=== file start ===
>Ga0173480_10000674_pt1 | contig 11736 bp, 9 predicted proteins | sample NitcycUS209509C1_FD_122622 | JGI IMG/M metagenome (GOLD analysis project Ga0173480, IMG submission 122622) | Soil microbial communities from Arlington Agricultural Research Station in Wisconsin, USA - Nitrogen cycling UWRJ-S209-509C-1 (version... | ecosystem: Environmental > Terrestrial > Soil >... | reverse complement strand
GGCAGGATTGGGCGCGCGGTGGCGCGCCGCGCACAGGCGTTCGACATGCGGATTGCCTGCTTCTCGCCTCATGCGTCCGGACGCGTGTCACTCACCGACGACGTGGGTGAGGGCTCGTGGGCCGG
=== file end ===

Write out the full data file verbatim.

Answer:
>Ga0173480_10000674_pt1 | contig 11736 bp, 9 predicted proteins | sample NitcycUS209509C1_FD_122622 | JGI IMG/M metagenome (GOLD analysis project Ga0173480, IMG submission 122622) | Soil microbial communities from Arlington Agricultural Research Station in Wisconsin, USA - Nitrogen cycling UWRJ-S209-509C-1 (version... | ecosystem: Environmental > Terrestrial > Soil >... | reverse complement strand
GGCAGGATTGGGCGCGCGGTGGCGCGCCGCGCACAGGCGTTCGACATGCGGATTGCCTGCTTCTCGCCTCATGCGTCCGGACGCGTGTCACTCACCGACGACGTGGGTGAGGGCTCGTGGGCCGG